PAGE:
ISIS has been held back thanks to U.S.-led airstrikes, according to U.S. Secretary of State John Kerry, but the battle against the Islamist militant group could go on for some time.
The U.S. has been dropping bombs on ISIS targets in Iraq since early August, but with the help of international partners, since late September, the aerial campaign has not only increased but expanded to include Syria.
Kerry, in Brussels for a meeting of the 60 nations involved in the U.S.-led coalition against ISIS, called the progress “significant.” Of those 60 nations, only 12 are assisting the U.S. in launching airstrikes, while the others are providing humanitarian aid.
Kerry said the Sunni extremist group’s “advance across Syria and into Iraq is being halted.” But he said the international mission would “continue for as long as it takes. “Our commitment will most likely be measured in years,” Kerry said.
Canada is one of the seven countries involved in the air combat mission against ISIS in Iraq, while five Gulf states have assisted with attacks on targets in Syria. (Some U.S. strikes have also hit targets in Syria related to al-Qaeda-affiliated Jabhat al-Nusra and the so-called Khorosan group.)
The U.S. and its partners have launched 11 airstrikes in Iraq and 14 in Syria since Monday, hitting ISIS-controlled infrastructure and heavy equipment in Iraq and fighting positions in Syria, according to U.S. Central Command.
But the mission is largely an American effort, with the U.S. conducting 85 per cent of the airstrikes: the U.S. has launched at total of 942, since Aug. 8, while its allies have fired 189 strikes, Al Jazeera reported.
The U.S. and the international coalition members see success in the mission, saying the strikes have limited ISIS advances.
Dr. Fathally Jabeur, a professor of international law at the University of Ottawa, said the airstrikes are having a positive effect, but they are only “a part of the solution,”
“We see this group is not progressing as much as they did before,” he said. “If you remember in the month of June, ISIS almost occupied more than two-thirds of Iraqi territories. Now, they are not progressing. They are not moving as fast as they did before.”
Jabeur concurred with critics who suggest the bombings won’t be enough to halt ISIS entirely. Even Kerry admitted that.
“Canada recognizes that a campaign across multiple lines of effort is required, and supports an increase in high-level political discussions,” Foreign Minister John Baird also said on Wednesday. “While the military mission is an important part of the global response to ISIL’s barbaric methods, the international community cannot succeed in stopping this scourge by military means alone.”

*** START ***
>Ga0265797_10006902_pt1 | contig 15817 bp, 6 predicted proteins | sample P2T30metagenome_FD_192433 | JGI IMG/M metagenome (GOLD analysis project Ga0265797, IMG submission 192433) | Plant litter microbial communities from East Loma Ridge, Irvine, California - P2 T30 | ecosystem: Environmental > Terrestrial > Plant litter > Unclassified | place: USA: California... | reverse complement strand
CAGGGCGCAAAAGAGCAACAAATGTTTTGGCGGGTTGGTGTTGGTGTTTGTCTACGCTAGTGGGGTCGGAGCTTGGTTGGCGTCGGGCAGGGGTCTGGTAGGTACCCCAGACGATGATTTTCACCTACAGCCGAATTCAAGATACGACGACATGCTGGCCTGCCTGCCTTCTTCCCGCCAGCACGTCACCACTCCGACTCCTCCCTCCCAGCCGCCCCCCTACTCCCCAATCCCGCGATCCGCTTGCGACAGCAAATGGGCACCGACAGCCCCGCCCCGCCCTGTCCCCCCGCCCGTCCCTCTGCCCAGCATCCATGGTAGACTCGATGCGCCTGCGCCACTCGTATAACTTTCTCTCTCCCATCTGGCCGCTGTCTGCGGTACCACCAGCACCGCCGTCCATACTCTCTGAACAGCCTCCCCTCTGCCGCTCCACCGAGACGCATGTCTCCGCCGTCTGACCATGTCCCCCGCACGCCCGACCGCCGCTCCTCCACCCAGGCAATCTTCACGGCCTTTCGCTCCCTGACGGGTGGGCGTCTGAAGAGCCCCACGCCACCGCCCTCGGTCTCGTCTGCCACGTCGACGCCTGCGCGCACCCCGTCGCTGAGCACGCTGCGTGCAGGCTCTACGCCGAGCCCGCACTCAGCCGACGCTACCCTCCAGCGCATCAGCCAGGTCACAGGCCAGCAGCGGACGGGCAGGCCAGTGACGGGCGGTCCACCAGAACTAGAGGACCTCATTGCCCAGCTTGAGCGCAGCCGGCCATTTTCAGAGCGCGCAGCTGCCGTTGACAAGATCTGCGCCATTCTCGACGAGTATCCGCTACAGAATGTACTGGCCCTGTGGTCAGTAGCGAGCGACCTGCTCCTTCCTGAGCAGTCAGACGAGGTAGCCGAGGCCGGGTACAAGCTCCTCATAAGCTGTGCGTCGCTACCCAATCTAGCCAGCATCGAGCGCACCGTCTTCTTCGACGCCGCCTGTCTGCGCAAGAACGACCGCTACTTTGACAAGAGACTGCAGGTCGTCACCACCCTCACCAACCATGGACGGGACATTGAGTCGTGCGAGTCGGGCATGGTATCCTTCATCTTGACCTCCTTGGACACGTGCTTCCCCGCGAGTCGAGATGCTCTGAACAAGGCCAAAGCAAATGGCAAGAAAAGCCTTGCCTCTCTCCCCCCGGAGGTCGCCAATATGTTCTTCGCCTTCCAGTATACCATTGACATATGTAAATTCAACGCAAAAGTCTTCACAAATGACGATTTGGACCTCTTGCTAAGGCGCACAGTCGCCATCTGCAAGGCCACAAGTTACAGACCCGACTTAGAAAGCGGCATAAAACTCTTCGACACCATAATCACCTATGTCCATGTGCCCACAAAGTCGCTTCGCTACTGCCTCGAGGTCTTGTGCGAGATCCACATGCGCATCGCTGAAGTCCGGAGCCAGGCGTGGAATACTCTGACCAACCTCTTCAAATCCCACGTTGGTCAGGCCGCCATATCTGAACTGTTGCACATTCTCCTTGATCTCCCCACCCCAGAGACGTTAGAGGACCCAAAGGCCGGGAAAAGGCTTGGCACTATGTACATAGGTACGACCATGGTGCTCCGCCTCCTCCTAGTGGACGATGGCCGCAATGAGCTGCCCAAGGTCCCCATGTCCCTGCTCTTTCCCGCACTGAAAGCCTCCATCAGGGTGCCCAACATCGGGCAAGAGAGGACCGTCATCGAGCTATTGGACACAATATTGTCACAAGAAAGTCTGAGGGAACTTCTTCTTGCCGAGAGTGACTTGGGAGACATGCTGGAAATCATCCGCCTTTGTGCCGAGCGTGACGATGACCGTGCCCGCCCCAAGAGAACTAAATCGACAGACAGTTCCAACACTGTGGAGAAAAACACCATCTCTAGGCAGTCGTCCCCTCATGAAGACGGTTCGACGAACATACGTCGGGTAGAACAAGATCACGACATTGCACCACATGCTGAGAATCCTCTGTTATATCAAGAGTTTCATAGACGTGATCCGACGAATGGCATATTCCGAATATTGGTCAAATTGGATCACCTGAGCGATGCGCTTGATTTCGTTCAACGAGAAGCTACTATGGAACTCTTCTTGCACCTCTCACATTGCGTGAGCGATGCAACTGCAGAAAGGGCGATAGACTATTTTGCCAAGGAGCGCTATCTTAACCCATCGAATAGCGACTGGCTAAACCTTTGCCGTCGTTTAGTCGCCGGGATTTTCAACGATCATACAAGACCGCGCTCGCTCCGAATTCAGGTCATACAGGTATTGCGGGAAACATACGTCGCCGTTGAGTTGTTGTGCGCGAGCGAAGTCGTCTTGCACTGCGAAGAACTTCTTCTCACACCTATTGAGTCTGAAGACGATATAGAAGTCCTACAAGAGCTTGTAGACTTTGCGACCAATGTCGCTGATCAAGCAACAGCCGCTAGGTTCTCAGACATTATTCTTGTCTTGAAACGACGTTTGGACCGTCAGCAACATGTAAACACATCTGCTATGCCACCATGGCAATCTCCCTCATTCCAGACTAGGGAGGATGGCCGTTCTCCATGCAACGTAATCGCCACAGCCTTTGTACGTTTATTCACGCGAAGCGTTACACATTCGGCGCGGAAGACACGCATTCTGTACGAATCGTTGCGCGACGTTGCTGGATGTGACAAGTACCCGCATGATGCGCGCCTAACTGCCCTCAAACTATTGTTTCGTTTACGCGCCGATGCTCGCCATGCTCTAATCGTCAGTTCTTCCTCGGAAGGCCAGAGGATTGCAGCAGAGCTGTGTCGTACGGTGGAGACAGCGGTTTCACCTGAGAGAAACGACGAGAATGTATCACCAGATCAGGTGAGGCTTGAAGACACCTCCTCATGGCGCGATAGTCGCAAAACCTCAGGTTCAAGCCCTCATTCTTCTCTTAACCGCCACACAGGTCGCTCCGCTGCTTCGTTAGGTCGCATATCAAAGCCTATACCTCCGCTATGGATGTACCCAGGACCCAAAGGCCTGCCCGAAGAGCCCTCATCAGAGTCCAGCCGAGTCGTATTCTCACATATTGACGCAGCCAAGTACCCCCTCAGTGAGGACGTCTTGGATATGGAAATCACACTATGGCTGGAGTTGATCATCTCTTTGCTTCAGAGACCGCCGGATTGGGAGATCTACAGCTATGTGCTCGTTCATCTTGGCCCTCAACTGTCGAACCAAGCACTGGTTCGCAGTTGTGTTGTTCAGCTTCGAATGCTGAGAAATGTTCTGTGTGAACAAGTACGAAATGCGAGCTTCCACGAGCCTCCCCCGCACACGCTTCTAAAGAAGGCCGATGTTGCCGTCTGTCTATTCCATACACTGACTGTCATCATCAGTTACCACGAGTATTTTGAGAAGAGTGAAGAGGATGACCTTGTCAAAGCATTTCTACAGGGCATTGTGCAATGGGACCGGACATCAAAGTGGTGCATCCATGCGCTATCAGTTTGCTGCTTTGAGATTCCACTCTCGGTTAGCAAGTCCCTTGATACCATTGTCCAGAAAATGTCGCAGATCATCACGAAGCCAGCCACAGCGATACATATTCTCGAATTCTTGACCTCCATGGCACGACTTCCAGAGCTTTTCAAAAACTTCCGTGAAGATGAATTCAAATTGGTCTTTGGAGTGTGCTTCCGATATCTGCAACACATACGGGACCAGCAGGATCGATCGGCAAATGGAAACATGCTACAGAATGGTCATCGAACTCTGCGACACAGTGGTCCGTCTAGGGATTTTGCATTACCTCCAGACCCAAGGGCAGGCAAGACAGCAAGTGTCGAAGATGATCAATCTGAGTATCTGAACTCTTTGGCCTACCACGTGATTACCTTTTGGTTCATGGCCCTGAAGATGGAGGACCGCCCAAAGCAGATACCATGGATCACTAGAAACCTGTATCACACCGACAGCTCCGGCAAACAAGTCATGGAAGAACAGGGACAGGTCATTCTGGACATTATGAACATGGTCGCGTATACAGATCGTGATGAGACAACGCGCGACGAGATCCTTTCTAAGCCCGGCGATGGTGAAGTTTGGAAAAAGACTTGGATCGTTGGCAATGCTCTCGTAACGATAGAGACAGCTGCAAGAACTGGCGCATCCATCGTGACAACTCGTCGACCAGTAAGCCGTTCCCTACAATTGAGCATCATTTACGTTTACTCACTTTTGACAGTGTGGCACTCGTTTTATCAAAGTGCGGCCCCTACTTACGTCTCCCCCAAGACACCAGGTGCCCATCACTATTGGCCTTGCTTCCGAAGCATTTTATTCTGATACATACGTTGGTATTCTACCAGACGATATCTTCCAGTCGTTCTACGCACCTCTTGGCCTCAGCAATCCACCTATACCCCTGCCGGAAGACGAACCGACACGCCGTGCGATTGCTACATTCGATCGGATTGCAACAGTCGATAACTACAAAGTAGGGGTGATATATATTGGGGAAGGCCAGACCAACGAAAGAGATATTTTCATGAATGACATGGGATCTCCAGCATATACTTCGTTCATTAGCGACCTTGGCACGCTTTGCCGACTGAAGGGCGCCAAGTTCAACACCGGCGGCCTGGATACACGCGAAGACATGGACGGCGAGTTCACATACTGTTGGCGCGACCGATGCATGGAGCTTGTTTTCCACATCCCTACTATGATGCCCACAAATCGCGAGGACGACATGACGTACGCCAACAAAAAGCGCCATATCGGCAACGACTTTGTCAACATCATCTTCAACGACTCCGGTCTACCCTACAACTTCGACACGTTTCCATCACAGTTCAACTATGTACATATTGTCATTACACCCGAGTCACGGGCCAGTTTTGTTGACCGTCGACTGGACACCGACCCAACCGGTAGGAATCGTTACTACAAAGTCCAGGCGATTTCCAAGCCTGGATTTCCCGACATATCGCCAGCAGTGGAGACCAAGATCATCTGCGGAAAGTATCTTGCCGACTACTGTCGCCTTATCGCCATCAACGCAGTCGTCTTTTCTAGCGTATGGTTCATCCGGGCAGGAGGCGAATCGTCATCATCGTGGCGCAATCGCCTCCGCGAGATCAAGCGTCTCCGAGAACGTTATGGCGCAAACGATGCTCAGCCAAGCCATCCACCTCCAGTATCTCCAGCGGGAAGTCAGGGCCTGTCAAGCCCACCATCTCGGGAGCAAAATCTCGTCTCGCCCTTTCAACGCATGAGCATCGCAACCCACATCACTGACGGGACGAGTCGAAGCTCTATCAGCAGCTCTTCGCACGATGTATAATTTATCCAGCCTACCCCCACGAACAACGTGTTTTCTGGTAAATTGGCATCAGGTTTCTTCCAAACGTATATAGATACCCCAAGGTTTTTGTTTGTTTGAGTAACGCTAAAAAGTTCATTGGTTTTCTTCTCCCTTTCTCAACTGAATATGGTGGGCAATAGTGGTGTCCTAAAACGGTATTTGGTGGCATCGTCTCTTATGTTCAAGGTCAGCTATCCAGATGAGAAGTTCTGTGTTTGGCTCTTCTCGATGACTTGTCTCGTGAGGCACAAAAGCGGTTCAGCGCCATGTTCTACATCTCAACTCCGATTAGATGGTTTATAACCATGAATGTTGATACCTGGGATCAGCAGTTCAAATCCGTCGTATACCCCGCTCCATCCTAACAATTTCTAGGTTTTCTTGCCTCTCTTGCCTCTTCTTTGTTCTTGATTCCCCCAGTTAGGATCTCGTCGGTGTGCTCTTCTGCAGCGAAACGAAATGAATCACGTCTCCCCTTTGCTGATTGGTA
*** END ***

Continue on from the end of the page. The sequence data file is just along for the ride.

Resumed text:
Jabeur, in an interview with Global News last week, said it will require soldiers on the ground. But, more importantly, he said, greater cooperation is needed with regional partners, “mainly the Iranian regime and, unfortunately, the Syrian government. “Because we cannot fight and get rid of this group without collaborating with these two countries,” he said.
The governments of Syria and Iran figured into developments on Wednesday, as Kerry made his statements.
The Pentagon revealed it appeared Iran had fired its own airstrikes against ISIS in Iraq, inside a self-declared buffer zone established in Diyala province. U.S. Rear Adm. John Kirby said the strikes were not in coordination with U.S.-led operations.
Kerry, who didn’t confirm the claims while speaking in Brussels, said: “If Iran is taking on (IS) in some particular place… and it has an impact, then it’s going to be net effect (that) is positive.”
Canada doesn’t quite hold that view. The Dept. of Foreign Affairs, Trade and Development said it was aware of the reported Iranian airstrikes, but said it is skeptical of whether Iranian regime being “genuinely committed to stabilizing Iraq.
“Ultimately, Iran’s history of regional meddling and support for terrorist organizations only serve to destabilize countries like Syria and Iraq,” department spokesperson Francois Lasalle said in a statement to Global News.
Either way, Iranian officials denied the claims.
Meantime, Syrian President Bashar al-Assad said the strikes on ISIS have had no “tangible results” since the international campaign began.
“You can’t end terrorism with aerial strikes. Troops on the ground that know the land and can react are essential,” he told Paris Match in an exclusive interview, excerpts of which were released prior to publication on Thursday.
No country in the coalition has committed ground troops, although the U.S. has committed up to 3,000 troops to assist with training and advising Iraqis. Canada, in September, committed up to 69 troops to advise Peshmerga fighters in Iraqi Kurdistan.
Assad — who has ordered brutal attacks on civilians and opposition groups throughout the country’s three-and-a-half-year civil war, leading to the deaths of approximately 200,000 people and created an international refugee crisis — has recently carried out his own airstrikes against ISIS, a move the U.S. has criticized.